It seems that Glasgow Council has just discovered that one of the ballot boxes used for the Langside ward was recorded as having contained no votes, but that, on closer examination (or perhaps just looking in the box) it seems that there were some in there. How many there are, I’m not sure, but from what I can find on Glasgow Council’s site, the polling district in question (Battlefield Primary) contains up to 3434 voters. (The report on polling districts is a little confusing, and I’m not entirely sure if it’s proposing creating one district with 3434 voters, or two sub-districts at the same polling station with 2,405 and 1,029 voters. If the latter is the case, then the box could be for the smaller of the two districts and only be for 1,029 voters.)

The official result is here, and Lallands Peat Worrier breaks it down in more detail here, complete with a graph that makes it easier to see where transferred votes (Scotland uses STV for local elections) have gone. What’s clear from that is that while the number of votes in there might not effect the SNP and Labour candidates who won on first preferences, the battle for third place is very close, and a few votes could change the outcome dramatically. And even with an ’empty’ ballot box, they still managed a 35% turnout.

Beyond the election itself, there are some important questions to ask, starting with just how a box with votes in it got recorded as being empty. However, that then opens up a whole set of other questions, notably starting with how no one raised an eyebrow at a ballot box (and the BBC report refers to it as ‘the’ ballot box for the polling station, not ‘a’) coming back empty. At that point, someone ought to have checked with the staff running the polling station to see if no one had come in to vote during the day. There’s also questions about how none of the agents or candidates spotted that a ballot box wasn’t being counted, too.

Officially, though, that ballot box has no votes in it – that’s what the declaration of result says, and that stands as fact, despite what the evidence might say, until someone gets an election court to say otherwise.

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One of the things about having a lot of local elections taking place at the same time is that it’s possible for a lot of rare situations to arise, just by the pure chance of probabilities. And sometimes, if you’re very lucky, two or more of them will crash into each other and create a very interesting situation.

Which is what’s happened in Gwynedd after the recent set of local elections. It all started with a political curiosity back in April, when it was announced that no candidate had stood for election in the Bryncrug ward. It was an odd situation, seemingly caused when an independent councillor decided to retire but no one stood to replace him. So, an odd situation, but one that was likely to emerge somewhere in Wales at sometime, given the sheer number of small single-member wards there where candidates are often returned unopposed.

However, that wasn’t the final twist in this little tale. The voters of Gwynedd had their say last week and this what they said:
Gwynedd election result from BBC News
Yes, 37 Plaid Cymru councillors and 37 others. Perfectly tied, except for the fact that Gwynedd Council has 75 seats, which means that the Bryncrug by-election goes from being an interesting little anomaly to potentially the election that will determine who controls the Council. I can’t help but wonder if they’ll suddenly find hordes of politicians descending on this one small ward in an attempt to root out every last potential voter. There’s almost a potential modern Ealing comedy there – all you need to do is discover some hugely valuable asset that makes control of the Council absolutely vital between two bitterly divided sides, and the hilarity will no doubt ensue.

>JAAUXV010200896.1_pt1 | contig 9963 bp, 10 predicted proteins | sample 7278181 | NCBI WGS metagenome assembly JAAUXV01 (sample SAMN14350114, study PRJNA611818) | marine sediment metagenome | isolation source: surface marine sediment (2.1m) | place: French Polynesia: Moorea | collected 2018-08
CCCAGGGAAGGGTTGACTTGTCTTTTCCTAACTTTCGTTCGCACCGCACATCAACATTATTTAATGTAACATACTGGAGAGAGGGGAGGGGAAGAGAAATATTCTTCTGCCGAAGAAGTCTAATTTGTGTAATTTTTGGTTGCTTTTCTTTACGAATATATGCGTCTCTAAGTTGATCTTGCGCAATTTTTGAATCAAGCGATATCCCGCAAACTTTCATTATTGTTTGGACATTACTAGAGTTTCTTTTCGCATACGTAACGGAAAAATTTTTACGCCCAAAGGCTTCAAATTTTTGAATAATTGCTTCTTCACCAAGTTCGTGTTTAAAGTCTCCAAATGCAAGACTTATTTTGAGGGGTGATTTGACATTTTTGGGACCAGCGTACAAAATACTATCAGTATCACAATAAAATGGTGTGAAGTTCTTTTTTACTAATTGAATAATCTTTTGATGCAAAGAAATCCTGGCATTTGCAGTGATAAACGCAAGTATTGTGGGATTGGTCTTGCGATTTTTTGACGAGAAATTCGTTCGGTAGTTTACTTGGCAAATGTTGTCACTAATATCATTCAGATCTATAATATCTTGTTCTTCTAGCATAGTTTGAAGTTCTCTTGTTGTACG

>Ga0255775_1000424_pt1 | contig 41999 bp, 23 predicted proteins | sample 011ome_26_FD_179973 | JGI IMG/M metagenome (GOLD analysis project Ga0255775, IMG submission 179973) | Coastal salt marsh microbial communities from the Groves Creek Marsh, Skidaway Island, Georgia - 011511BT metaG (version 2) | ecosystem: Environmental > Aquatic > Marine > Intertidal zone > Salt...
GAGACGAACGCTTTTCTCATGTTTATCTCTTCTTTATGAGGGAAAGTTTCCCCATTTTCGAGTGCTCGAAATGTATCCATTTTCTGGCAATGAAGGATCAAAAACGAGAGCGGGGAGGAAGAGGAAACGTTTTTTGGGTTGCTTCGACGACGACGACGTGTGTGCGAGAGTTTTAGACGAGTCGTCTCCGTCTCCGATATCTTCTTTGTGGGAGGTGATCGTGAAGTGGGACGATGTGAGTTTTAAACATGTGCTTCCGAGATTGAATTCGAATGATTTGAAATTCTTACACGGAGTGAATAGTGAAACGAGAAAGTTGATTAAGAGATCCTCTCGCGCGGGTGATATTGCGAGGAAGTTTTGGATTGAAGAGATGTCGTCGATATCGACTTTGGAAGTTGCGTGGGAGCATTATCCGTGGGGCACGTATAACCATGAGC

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Local news and local elections

With the election over, I got to return to one of favourite evening pastimes (after canvassing, of course) – shouting at the TV when Look East is covering politics.

Firstly, they clearly have an issue in getting accurate information about what’s going on. Last night, their political editor reported that the Bedford mayoral contest wasn’t looking good for the Liberal Democrats, about an hour after the result of the first preference votes had been announced, showing that Dave Hodgson was leading the race, and about five minutes after I’d seen the first mentions on Twitter that he’d won re-election by a clear majority.

Yes, there were elections going on all over the region yesterday, but for the BBC’s regional political editor to not be up to speed with what’s happening in the region’s largest local election? That’s really not delivering what I think you should expect from regional political coverage.

But I think that reveals a much larger problem with the way local politics is covered, which follows the lead of their national colleagues in assuming that the elections are merely an expression of people’s views on national politics. Thus, the fact that Liberal Democrats had lost seats in North Norfolk, while we in Colchester held our position was put entirely down to the different attitudes towards the Government of Norman Lamb and Bob Russell. The idea that people might have been voting with regard to local issues wasn’t even discussed as a possible explanation of why the votes might have gone the way they did.

I’m not denying that people’s local votes aren’t influenced by the national political situation – though there’s a long history here in Colchester of results going against the national trends – but surely we should expect that our local news programmes might actually make an effort to discover what the local issues are, rather than just blindly assuming that no one cares who runs their local council and are just having their say about the Westminster beauty contest?